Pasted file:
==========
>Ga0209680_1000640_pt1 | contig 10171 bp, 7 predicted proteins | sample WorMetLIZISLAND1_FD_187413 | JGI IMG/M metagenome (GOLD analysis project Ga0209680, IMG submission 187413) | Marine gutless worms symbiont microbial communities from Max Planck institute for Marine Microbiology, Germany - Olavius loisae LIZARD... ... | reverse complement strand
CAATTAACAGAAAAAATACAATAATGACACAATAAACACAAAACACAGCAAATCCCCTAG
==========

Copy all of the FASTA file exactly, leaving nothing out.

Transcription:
>Ga0209680_1000640_pt1 | contig 10171 bp, 7 predicted proteins | sample WorMetLIZISLAND1_FD_187413 | JGI IMG/M metagenome (GOLD analysis project Ga0209680, IMG submission 187413) | Marine gutless worms symbiont microbial communities from Max Planck institute for Marine Microbiology, Germany - Olavius loisae LIZARD... ... | reverse complement strand
CAATTAACAGAAAAAATACAATAATGACACAATAAACACAAAACACAGCAAATCCCCTAG